Kathie Hodge <kh11 at cornell.edu> writes:
>Why do pathogens tend to reproduce asexually?
I am reminded that we used to believe most rare tropical trees (rareness
and high diversity go hand in hand) would be potential or even obligate
self-crossers. The idea was that if your chances of finding the right
mate (conspecific and of the opposite sex) are too low, then you're
better off selfing, or at least becoming monecious (single-sexed), so
that reproduction is assured. Taken to an extreme, you get parthenogenic
or asexual species.
It has been shown that the tendency toward dioecy (male and female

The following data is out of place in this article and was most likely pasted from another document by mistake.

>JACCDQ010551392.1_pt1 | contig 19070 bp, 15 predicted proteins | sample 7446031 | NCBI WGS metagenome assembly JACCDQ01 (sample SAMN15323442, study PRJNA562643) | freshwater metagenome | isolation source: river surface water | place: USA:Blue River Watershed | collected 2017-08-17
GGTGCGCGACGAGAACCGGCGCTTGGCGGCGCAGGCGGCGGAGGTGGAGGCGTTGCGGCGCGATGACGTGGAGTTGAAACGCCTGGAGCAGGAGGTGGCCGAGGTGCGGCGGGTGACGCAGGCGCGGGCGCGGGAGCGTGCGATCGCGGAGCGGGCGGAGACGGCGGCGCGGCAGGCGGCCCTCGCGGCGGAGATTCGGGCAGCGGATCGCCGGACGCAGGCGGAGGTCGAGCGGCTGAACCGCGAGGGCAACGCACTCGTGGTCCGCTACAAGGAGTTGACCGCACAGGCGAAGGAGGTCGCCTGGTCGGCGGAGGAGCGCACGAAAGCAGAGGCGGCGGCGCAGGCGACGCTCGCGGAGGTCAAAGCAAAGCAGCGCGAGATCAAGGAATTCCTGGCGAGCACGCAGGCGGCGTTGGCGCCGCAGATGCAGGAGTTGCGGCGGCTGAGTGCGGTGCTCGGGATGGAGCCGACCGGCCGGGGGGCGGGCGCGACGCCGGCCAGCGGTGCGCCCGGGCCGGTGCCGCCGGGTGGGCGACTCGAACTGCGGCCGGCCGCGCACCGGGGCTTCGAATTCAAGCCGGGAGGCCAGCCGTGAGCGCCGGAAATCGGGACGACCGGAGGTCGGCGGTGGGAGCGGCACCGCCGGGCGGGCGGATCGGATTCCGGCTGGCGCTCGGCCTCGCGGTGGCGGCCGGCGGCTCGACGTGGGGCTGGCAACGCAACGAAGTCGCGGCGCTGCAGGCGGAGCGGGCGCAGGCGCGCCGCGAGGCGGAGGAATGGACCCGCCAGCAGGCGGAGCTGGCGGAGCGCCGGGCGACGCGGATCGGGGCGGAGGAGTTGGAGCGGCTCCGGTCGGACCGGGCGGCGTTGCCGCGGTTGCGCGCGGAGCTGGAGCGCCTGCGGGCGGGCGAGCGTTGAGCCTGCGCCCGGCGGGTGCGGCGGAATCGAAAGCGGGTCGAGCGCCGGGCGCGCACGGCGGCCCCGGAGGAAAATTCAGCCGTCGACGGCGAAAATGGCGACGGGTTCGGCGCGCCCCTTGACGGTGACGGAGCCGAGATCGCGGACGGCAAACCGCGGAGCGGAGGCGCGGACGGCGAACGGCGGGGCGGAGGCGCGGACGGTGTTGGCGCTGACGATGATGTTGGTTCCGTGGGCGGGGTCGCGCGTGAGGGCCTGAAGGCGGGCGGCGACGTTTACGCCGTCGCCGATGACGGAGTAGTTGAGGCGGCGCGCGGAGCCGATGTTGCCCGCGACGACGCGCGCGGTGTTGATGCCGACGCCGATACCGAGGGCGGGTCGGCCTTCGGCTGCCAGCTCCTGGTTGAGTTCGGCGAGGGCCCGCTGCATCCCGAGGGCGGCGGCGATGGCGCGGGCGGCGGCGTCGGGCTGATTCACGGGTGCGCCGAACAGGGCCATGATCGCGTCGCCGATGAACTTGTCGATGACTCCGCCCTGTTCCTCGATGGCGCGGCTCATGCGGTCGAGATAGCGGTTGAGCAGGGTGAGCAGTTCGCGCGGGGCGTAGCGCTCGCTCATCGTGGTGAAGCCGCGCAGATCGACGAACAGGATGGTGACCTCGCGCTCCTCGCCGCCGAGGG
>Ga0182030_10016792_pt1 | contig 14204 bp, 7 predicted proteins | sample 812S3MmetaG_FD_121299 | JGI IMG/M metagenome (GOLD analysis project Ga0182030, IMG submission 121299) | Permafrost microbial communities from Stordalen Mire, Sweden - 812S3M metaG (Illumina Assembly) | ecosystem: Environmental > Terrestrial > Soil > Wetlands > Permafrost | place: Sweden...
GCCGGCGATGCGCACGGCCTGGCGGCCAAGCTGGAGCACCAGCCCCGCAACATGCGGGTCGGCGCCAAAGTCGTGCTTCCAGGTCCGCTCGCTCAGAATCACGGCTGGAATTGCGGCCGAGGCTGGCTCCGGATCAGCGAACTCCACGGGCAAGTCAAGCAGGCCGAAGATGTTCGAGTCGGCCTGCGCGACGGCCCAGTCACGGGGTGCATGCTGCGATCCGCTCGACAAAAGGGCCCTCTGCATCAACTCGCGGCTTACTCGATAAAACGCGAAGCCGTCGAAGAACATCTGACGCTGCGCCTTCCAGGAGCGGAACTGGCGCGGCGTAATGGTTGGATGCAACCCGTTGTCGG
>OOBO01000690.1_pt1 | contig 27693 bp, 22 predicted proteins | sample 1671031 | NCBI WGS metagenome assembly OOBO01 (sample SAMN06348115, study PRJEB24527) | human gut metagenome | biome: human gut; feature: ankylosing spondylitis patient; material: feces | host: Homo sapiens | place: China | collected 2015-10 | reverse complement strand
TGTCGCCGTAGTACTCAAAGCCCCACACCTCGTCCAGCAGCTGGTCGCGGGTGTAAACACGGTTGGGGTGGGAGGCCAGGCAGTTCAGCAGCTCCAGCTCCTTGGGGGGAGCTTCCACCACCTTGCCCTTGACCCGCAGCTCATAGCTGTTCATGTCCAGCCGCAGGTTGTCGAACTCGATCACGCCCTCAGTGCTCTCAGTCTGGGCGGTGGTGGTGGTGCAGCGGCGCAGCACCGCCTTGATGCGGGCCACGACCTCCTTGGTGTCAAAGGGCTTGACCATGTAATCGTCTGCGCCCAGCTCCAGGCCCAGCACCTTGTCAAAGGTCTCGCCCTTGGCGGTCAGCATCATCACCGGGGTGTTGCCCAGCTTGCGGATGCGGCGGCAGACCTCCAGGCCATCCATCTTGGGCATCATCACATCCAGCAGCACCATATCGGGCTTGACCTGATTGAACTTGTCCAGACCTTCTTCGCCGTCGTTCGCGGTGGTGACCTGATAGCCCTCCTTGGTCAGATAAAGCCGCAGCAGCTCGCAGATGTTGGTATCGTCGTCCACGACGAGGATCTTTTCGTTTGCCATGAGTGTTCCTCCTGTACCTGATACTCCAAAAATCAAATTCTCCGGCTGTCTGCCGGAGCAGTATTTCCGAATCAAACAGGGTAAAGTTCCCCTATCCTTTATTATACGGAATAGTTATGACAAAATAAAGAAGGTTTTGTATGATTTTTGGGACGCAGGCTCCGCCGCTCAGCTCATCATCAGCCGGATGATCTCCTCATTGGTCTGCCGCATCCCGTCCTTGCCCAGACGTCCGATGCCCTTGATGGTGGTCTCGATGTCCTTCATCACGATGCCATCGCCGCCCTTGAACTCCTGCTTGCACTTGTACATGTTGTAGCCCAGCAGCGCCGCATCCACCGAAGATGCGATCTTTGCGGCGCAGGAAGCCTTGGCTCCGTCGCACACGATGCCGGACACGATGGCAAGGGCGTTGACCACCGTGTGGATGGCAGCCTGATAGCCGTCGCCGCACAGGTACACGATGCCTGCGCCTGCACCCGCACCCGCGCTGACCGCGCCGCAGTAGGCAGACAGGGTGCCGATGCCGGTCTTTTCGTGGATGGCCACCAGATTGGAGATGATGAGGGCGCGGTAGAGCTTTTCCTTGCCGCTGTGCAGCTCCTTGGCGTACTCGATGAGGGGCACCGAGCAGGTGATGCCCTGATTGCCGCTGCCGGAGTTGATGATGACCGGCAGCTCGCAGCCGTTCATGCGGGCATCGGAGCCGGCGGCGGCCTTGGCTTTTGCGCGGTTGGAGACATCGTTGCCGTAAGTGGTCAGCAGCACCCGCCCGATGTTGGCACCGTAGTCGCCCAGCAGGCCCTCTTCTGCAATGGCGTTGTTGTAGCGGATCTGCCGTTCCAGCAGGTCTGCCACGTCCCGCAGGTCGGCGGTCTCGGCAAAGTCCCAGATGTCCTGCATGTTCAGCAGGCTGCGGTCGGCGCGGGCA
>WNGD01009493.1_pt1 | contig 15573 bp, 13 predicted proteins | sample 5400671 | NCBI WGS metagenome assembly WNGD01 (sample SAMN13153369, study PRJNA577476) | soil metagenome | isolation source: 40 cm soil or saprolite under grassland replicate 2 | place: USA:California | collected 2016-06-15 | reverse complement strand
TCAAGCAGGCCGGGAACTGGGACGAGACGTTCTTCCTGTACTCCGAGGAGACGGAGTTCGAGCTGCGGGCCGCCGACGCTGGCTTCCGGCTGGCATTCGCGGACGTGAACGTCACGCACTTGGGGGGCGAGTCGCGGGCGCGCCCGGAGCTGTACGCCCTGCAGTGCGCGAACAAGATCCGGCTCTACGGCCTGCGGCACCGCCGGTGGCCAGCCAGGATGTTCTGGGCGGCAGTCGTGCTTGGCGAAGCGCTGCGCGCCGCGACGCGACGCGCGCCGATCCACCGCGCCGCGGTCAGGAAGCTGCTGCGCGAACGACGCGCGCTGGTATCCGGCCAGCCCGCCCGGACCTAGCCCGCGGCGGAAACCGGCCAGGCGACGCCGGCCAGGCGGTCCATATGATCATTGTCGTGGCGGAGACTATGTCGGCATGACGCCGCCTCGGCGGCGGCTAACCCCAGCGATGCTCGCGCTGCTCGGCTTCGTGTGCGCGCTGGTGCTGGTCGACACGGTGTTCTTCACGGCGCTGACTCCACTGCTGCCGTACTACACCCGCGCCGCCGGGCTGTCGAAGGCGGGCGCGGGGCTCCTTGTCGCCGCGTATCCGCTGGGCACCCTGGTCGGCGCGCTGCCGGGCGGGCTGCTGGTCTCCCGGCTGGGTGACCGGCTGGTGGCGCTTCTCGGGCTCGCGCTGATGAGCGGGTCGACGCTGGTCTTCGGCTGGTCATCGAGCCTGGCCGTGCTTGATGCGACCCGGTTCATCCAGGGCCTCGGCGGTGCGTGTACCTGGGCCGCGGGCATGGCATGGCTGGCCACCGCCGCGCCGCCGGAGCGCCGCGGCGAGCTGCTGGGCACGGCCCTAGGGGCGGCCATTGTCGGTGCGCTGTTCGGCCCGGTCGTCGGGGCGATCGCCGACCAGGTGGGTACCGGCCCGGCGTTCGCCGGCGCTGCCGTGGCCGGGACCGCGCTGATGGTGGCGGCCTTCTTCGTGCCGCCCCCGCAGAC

trees) seems to correlate with rareness. You want references? All
I have are unpublished numbers from various botanists met in the
field. But there's a large literature on breeding systems in trees.
[details about fungi with obligate insect hosts deleted]
>Wouldn't pathogens benefit by the production of rare offspring[...]
I think it depends on how the spores are dispersed. If contagion is
wind-borne, then the fungus might be better off producing rare offspring,
but if transmission is from host to host by some more direct method,
then it becomes important not to mess with fungal genetics too much,
lest the ability to modify, for example, insect behavior (a
common stragegy used by fungal pathogens of insects) is lost.
Una Smith Biology Department smith-una at yale.edu
New Haven, CT 06511